As we are about to say goodbye to 2018, it is important to stress that, sadly enough, it wasn’t a good year for journalists.
The number of reporters killed and arrested was the highest in the last three years, and another equally scary phenomenon is on the rise: missing journalists. It is necessary to discuss these findings and their present and future contexts. A free press is crucial, as it contributes to democratic transitions. Journalists play the role of watchdog over ruling regimes, by exposing corruption and violations while they also help in building active civil societies.
Gloomy Global Picture
The number of journalists murdered in reprisal for their reporting nearly doubled in 2018 compared to the year before, driving up the overall count of journalists killed on the job to 53, compared to 47 in 2017, and 50 in 2016.
Over 250 reporters were jailed for the third year. This suggests that the authoritarian approach in dealing with critical news coverage and oppositional media is far from a temporary spike or a fading phase. Rather, it is turning into an escalating, global trend, or what could be sadly described as “the new normal” for journalists.
The Committee to Protect Journalists’ 2018 census report accounted for a total of 60 missing journalists. The organization’s Middle East and North Africa Program Coordinator Sherif Mansour told me that this new trend poses a real threat and a serious challenge, not only to journalists worldwide but also to those who are trying to protect them because many governments refuse to take any responsibility for the disappearances or even acknowledge them. This complicates the work for international institutions and human rights agencies that try to intervene and to provide the needed help and support.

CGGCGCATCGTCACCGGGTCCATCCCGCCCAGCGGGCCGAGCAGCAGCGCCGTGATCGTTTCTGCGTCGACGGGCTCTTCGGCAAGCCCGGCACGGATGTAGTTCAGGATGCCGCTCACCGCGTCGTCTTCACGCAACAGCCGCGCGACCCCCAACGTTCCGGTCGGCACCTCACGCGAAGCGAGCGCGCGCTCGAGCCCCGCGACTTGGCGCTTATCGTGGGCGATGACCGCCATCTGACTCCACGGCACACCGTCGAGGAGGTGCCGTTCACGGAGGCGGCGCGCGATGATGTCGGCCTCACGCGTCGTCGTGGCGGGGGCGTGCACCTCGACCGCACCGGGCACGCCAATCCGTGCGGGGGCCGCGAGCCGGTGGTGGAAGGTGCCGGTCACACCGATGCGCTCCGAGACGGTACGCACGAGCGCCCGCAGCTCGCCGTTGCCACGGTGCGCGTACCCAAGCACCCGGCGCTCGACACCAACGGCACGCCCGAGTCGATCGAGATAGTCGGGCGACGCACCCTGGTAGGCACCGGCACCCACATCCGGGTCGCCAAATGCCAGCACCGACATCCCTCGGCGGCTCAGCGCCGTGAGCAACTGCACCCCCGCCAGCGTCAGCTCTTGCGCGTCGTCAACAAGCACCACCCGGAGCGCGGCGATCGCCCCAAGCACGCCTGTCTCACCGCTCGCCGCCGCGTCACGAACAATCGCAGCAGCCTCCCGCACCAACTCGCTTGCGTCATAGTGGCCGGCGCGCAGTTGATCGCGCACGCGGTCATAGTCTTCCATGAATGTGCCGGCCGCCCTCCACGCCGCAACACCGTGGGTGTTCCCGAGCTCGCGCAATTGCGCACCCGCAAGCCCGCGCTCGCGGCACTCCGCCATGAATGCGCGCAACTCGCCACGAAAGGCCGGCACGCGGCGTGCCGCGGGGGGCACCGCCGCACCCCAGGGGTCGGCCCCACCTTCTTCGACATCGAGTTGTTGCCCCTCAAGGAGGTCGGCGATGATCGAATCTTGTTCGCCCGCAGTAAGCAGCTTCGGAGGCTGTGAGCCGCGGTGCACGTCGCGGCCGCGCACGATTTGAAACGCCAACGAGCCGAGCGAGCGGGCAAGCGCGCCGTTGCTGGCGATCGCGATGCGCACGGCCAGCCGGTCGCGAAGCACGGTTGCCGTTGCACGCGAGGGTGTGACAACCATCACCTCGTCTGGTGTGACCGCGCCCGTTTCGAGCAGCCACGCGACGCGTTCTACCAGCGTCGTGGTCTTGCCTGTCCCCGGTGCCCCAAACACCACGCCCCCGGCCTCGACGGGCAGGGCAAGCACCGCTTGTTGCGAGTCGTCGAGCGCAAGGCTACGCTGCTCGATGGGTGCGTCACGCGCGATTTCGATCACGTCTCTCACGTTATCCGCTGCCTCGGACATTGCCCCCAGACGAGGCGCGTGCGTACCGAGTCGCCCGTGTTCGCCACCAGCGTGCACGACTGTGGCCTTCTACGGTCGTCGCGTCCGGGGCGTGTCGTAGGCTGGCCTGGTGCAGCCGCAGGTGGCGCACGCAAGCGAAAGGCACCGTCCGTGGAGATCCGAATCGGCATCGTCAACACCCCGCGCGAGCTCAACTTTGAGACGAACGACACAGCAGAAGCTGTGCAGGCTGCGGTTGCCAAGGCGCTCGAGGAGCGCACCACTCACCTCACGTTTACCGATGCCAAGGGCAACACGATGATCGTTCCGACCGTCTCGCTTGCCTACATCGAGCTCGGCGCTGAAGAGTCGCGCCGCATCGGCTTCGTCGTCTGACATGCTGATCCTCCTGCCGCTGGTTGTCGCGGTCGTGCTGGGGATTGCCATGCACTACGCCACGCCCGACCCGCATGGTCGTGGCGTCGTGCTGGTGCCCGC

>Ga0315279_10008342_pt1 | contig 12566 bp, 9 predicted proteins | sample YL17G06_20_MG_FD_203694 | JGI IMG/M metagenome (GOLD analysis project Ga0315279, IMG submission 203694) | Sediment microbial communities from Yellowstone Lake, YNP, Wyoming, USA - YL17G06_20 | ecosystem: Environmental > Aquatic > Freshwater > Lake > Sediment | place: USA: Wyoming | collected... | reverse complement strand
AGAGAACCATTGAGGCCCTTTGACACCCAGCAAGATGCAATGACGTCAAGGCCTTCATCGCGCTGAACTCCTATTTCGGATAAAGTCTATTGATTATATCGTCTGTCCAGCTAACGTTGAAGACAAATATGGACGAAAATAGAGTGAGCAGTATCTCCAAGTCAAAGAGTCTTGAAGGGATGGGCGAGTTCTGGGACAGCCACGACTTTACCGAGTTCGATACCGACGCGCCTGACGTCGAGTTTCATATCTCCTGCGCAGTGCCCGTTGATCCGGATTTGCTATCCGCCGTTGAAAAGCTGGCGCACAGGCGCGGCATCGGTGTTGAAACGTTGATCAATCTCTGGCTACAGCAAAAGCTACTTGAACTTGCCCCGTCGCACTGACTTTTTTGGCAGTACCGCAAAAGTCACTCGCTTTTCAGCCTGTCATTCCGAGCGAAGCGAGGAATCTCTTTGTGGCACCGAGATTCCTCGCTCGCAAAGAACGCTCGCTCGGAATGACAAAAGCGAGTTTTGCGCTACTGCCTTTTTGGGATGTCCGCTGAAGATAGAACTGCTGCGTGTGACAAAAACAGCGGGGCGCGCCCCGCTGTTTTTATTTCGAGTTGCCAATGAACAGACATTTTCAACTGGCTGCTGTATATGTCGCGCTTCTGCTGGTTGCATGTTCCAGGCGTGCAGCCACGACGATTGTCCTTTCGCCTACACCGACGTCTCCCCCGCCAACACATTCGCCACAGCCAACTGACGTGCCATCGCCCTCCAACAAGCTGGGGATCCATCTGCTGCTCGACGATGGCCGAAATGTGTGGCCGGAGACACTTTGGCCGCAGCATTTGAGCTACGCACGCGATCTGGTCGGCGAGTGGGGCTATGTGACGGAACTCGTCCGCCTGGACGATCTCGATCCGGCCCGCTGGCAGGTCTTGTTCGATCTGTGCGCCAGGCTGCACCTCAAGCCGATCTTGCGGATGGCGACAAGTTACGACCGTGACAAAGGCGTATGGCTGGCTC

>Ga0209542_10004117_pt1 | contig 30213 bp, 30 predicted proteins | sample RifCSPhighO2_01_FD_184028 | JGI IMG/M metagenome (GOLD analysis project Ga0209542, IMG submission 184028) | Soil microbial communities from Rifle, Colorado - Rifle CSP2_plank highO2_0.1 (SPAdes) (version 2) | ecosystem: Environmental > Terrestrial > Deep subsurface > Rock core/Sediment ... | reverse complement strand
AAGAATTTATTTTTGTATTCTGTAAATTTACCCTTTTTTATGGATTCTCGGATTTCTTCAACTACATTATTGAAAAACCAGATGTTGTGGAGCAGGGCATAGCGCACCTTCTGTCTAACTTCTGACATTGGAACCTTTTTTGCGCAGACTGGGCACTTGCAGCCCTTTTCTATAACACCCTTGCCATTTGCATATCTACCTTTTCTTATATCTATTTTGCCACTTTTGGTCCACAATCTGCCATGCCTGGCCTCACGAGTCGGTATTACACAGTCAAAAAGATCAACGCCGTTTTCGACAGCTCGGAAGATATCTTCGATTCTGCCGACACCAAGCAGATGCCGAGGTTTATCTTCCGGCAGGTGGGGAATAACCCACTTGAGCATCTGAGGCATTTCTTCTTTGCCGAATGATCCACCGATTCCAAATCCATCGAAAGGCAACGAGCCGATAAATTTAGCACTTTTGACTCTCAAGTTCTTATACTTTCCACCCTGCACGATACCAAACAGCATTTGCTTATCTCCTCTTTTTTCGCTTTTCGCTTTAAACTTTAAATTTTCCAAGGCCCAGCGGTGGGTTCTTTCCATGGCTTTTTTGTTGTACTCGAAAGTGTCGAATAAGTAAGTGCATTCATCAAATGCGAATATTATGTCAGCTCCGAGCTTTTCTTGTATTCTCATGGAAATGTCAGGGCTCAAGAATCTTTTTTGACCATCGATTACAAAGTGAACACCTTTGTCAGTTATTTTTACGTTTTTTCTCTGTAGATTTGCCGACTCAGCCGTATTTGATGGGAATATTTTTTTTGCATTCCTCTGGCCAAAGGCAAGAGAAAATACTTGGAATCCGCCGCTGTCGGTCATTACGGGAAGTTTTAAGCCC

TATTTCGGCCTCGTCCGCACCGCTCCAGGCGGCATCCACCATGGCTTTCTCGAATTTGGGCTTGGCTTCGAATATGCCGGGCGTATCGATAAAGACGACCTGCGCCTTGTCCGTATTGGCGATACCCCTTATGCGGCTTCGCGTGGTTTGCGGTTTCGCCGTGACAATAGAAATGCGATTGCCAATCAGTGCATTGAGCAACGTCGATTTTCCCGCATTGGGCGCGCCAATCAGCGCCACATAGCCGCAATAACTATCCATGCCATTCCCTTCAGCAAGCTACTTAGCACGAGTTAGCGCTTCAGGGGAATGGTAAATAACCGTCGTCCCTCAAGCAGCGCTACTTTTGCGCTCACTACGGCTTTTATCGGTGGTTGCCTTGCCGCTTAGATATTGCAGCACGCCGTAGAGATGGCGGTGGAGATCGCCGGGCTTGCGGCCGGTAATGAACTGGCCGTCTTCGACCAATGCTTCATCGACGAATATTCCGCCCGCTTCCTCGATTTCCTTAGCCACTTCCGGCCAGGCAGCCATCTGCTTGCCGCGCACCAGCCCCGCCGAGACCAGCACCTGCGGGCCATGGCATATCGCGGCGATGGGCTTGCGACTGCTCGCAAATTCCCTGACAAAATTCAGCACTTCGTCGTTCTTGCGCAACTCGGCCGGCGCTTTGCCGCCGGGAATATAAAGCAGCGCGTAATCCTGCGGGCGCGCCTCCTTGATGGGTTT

Ranking Press Freedom Worldwide
Some countries ranked the same as in previous years, such as Afghanistan, which remains the deadliest country for journalists, and Turkey, which continues to be the worst jailer of journalists. This last point is particularly ironic and paradoxical, taking into account that Turkey’s President Recep Erdogan is the most vocal and fiercely outspoken world leader against Saudi journalist Jamal Khashoggi’s horrific murder.
Other countries’ status changed for the better or the worse. On the one hand, some countries with a traditionally bad record for press freedom have improved. Ethiopia, which for years had the reputation of one of the world’s worst jailers of journalists, did not imprison any journalists in 2018. That was the first time in 14 years.
On the other hand, a country like the United States – traditionally known for being a safe haven for journalists and a global supporter of press freedom – is now listed among the dangerous countries. The Reporters Without Borders 2018 World Press Freedom Index listed the United States as “one of the deadliest for journalists in 2018.” This is directly linked to the infamous shooting at the Capital Gazette newspaper that killed five people, including four journalists.
Closer Look at Arab World
As an Egyptian-American international communication scholar with an expertise in Arab media, I will pay special attention to the changes and developments in the Arab world.